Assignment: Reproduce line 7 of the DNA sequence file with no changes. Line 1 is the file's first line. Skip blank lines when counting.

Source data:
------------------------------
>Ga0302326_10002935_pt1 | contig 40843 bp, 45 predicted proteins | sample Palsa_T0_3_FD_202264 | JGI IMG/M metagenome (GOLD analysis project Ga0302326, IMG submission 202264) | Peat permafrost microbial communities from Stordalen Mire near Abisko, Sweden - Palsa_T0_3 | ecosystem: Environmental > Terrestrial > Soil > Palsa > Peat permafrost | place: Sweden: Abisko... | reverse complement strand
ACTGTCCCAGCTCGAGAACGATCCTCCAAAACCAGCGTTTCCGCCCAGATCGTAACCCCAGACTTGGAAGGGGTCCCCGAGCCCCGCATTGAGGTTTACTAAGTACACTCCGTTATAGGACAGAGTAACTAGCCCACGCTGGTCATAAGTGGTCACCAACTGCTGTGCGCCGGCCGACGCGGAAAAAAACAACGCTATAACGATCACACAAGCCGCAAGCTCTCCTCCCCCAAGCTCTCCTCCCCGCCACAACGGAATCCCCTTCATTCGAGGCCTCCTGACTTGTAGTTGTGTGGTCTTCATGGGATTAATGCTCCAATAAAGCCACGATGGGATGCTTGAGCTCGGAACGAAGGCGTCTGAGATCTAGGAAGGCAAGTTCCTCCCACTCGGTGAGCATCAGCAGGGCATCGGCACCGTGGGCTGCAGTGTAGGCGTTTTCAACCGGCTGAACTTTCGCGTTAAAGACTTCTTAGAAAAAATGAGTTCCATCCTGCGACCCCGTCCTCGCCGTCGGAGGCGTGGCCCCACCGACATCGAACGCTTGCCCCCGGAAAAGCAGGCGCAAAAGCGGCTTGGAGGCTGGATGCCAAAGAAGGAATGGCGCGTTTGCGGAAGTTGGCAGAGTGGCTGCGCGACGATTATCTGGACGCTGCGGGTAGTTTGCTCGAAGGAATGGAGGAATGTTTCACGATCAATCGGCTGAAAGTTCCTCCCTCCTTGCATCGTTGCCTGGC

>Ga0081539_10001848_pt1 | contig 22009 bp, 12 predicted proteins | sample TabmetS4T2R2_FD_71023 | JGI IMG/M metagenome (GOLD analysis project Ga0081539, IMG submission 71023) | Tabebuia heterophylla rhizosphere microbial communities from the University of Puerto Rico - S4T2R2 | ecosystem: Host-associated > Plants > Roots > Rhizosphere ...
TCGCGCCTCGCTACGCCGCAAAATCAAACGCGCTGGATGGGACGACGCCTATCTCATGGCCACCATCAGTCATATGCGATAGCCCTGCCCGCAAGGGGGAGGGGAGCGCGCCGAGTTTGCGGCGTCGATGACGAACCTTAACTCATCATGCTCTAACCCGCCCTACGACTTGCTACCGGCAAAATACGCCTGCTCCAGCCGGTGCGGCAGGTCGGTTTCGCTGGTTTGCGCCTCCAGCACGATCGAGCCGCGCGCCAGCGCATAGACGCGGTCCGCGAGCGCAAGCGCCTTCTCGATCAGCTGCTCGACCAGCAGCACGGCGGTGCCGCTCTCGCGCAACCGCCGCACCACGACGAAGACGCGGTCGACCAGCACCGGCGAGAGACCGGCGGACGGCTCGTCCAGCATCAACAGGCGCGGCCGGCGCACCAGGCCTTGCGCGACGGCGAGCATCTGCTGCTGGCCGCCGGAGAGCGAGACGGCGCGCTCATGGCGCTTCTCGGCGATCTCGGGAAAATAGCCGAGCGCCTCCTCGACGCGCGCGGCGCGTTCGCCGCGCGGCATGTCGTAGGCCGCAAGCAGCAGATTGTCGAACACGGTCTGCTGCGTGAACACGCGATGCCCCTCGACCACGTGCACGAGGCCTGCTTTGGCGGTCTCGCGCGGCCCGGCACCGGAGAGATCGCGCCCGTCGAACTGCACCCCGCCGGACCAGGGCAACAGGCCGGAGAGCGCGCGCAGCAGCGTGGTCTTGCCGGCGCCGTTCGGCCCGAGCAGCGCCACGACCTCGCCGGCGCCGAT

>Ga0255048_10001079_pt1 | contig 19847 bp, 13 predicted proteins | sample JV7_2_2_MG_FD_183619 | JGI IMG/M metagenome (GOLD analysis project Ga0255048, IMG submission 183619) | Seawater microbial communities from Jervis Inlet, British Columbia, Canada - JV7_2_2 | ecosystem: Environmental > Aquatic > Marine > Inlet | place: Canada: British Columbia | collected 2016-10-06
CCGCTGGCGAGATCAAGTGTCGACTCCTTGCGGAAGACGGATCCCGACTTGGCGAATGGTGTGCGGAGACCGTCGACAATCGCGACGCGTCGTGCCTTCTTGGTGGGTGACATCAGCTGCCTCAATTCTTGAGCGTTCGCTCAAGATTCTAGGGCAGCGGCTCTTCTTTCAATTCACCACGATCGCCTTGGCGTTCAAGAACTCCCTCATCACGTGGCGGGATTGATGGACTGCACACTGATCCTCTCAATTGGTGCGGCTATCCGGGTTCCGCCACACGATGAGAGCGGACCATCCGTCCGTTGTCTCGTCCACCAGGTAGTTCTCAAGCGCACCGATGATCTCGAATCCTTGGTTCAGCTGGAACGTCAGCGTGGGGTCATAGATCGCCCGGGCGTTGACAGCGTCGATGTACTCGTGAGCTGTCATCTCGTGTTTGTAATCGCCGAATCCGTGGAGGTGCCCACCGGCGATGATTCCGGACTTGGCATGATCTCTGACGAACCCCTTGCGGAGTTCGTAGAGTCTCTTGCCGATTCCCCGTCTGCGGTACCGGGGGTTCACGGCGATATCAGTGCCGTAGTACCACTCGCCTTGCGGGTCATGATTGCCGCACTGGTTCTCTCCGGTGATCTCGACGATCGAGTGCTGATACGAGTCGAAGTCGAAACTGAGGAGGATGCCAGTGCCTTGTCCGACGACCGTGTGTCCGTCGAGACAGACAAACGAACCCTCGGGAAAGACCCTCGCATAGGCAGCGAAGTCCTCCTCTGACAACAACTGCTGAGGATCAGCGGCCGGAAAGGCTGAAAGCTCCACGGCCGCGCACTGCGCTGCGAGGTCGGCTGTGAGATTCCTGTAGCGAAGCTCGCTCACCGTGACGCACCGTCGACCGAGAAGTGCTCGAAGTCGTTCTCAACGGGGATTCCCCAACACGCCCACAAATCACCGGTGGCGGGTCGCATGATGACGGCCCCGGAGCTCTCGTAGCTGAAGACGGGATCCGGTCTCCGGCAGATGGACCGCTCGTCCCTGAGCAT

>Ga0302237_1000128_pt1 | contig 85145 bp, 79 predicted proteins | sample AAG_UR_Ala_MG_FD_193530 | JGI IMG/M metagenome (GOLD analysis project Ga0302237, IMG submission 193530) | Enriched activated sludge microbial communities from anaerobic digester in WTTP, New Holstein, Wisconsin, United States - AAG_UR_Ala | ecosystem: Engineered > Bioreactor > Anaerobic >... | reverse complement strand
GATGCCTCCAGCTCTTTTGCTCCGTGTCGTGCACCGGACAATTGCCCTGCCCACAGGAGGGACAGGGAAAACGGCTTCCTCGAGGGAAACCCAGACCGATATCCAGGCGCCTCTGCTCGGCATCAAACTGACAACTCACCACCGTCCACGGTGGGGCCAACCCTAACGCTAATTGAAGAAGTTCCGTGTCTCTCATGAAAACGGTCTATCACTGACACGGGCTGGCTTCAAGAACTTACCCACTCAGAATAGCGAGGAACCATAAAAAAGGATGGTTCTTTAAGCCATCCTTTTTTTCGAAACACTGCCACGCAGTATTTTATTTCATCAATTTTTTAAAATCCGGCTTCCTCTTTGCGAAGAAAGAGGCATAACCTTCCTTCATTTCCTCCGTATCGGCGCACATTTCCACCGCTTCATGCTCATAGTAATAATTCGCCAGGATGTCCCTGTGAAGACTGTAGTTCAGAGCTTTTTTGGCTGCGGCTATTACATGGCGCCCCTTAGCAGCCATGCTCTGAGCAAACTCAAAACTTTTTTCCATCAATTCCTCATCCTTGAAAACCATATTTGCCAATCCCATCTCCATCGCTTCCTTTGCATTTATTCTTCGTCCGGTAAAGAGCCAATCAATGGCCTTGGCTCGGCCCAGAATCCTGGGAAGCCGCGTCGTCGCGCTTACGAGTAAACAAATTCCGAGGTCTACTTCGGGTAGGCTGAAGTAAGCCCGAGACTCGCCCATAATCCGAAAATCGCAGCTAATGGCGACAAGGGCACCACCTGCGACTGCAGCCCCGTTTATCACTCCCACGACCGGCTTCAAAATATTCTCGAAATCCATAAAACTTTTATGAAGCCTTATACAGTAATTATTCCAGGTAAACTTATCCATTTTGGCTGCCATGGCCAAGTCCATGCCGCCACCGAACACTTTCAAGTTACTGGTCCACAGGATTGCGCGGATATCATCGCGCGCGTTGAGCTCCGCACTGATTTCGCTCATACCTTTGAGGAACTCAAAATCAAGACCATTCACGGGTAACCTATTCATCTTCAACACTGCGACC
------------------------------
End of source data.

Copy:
>Ga0302237_1000128_pt1 | contig 85145 bp, 79 predicted proteins | sample AAG_UR_Ala_MG_FD_193530 | JGI IMG/M metagenome (GOLD analysis project Ga0302237, IMG submission 193530) | Enriched activated sludge microbial communities from anaerobic digester in WTTP, New Holstein, Wisconsin, United States - AAG_UR_Ala | ecosystem: Engineered > Bioreactor > Anaerobic >... | reverse complement strand